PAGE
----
These days we have more information at our fingertips than ever before, so it's a real puzzle why so many people insist on rejecting the facts.
Maybe the answer is: we don't know how a fact comes to be.
A new survey from the Pew Research Center has found that many Americans cannot recognise the hypothesis part of the scientific method when confronted with a problem in everyday life.
"In an era of easy access to a wide array of information, along with sometimes-intense debate over what information is true and false, this survey takes stock of the degree to which the public shares a common understanding of science facts and processes," says Cary Funk, director of science and society research at Pew Research Center.
It wasn't all bad news - Americans' knowledge of specific scientific facts seemed pretty good. But their understanding of the scientific method was more worrisome.
With more than 4,000 respondents, only 52 percent could correctly identify a scientific hypothesis about a computer slowing down.
The authors of the findings said this was one of the most challenging questions for participants to answer, showing "wide educational differences on science knowledge" overall.
You can imagine that the ramifications go beyond a bad trivia score. If roughly half of Americans cannot identify a hypothesis, the very start of the scientific method, how are we to know when we've finished the race?
Put simply: how do we know when we've passed beyond the hypothetical, into the factual stage?
Sure, a hypothesis is an educated guess, but a theory is a well-substantiated explanation, repeatedly tested and confirmed through the scientific method - a process so rigorous it can sometimes be called a fact.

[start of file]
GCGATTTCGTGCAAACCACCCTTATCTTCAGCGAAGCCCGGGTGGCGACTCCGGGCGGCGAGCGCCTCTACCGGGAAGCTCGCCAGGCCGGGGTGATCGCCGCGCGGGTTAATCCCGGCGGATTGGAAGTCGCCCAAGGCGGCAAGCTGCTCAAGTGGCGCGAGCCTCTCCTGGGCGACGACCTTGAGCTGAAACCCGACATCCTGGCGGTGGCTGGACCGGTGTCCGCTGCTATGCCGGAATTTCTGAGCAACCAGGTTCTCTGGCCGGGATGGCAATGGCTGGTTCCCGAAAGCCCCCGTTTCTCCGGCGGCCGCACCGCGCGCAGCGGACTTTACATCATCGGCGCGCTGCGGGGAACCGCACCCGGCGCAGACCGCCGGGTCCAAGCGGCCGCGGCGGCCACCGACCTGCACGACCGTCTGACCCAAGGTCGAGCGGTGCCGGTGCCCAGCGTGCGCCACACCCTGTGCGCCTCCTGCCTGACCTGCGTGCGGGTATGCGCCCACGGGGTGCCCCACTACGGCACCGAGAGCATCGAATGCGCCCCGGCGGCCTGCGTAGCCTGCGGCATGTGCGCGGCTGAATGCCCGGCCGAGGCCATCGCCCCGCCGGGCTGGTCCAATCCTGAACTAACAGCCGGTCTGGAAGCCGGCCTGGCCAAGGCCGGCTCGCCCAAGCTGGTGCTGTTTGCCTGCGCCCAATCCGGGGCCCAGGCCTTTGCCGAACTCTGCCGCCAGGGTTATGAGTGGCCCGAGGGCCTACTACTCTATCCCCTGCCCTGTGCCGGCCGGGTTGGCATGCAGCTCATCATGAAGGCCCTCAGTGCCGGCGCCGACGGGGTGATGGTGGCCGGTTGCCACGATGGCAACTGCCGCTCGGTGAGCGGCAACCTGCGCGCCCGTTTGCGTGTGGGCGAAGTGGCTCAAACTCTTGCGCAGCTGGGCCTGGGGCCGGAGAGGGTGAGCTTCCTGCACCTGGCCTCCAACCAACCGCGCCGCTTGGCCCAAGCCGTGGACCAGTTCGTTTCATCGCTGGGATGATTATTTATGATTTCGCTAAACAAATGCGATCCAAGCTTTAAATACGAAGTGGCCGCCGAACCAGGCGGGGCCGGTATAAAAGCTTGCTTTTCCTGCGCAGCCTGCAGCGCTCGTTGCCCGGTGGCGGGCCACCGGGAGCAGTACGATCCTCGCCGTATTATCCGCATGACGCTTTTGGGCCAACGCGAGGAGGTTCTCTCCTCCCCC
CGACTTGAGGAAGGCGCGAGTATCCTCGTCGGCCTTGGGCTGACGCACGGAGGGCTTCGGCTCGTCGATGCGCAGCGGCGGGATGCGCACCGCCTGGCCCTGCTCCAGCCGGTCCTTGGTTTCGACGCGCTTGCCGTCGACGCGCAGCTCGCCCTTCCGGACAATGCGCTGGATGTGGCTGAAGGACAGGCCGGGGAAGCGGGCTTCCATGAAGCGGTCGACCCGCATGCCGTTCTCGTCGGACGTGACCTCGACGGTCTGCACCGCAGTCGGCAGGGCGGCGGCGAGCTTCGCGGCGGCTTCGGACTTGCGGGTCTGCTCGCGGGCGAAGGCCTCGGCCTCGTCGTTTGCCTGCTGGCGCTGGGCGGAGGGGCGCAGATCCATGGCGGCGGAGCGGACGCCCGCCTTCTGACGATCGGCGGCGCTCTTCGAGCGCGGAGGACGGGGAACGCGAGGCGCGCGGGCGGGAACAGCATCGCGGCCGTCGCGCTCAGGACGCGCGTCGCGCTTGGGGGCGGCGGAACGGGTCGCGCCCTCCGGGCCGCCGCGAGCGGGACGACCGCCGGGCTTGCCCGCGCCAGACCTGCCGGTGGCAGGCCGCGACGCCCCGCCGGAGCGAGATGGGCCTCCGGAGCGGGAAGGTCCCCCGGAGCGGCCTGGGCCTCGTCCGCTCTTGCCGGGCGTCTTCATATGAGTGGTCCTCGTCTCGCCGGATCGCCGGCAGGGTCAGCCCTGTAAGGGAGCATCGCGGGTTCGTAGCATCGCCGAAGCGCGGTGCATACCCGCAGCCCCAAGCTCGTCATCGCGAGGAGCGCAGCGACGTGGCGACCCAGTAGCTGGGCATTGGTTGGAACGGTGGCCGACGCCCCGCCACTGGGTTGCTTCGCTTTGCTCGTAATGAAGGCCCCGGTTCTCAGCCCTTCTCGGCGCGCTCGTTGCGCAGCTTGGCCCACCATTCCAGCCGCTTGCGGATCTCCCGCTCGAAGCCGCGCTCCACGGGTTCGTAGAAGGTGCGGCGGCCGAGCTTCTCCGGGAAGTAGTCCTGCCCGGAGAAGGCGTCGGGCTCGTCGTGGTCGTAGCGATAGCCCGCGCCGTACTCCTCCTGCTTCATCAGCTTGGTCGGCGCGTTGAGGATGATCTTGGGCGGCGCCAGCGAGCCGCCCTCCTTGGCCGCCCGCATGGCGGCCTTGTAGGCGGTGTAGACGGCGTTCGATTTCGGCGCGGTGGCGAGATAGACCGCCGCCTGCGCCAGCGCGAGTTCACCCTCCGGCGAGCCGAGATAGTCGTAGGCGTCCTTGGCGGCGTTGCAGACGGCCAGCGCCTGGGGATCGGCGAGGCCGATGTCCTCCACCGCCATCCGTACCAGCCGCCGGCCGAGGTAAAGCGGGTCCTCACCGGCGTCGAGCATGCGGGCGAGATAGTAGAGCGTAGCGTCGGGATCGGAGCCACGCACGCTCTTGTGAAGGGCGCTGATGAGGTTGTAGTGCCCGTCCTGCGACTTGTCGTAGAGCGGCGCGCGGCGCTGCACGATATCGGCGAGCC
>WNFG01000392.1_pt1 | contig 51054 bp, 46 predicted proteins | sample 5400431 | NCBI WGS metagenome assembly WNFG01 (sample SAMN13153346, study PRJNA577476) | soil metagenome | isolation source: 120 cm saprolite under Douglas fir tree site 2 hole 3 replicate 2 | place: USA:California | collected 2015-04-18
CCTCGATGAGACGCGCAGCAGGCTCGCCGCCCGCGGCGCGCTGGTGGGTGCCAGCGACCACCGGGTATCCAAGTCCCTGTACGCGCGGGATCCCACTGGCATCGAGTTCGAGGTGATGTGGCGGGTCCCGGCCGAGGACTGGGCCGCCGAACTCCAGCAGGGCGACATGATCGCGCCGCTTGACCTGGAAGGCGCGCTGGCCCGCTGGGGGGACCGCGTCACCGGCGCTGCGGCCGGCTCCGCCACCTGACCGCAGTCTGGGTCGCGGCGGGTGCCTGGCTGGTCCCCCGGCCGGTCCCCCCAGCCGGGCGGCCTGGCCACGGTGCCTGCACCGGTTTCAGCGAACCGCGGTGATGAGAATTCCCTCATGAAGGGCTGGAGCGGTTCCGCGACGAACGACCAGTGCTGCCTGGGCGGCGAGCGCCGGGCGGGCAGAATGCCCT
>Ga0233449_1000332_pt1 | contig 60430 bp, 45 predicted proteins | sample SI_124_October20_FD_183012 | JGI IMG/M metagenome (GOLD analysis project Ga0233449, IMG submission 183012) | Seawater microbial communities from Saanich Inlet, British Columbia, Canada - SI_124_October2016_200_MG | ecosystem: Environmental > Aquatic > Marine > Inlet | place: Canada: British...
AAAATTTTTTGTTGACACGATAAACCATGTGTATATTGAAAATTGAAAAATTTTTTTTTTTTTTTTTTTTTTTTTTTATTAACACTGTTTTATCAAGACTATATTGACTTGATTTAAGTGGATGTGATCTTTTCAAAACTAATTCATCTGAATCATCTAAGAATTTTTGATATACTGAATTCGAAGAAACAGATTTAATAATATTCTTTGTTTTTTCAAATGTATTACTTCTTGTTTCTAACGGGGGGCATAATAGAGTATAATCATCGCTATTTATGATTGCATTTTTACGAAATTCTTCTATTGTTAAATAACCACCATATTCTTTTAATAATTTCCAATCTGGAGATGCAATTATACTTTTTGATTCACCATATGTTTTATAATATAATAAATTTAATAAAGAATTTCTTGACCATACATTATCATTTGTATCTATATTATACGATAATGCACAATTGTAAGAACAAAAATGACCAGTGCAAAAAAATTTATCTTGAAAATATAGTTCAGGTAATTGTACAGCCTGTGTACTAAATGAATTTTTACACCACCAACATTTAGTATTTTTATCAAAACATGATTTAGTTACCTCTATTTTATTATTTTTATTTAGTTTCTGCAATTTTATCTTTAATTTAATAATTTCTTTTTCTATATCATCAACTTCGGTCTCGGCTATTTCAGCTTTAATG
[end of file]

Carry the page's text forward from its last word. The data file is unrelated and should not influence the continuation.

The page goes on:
Without being able to decipher between these two crucial concepts, it would be extremely hard to understand just about any scientific study put in front of you, let alone read it without bias.
As Charles Darwin put it: "I have steadily endeavoured to keep my mind free so as to give up any hypothesis, however much beloved... as soon as facts are shown to be opposed to it."
The good news is that there were some areas where respondents performed well - this survey found most Americans can correctly answer a question about antibiotics overuse or the definition of an incubation period.
There's also the argument that improving scientific knowledge more broadly wouldn't solve many of our big, political problems.
But scientific literacy has never been, nor never should be, just about the facts. Instead maybe we need to teach people more about how those facts come to be in the first place.
The report has been published by the Pew Research Centre.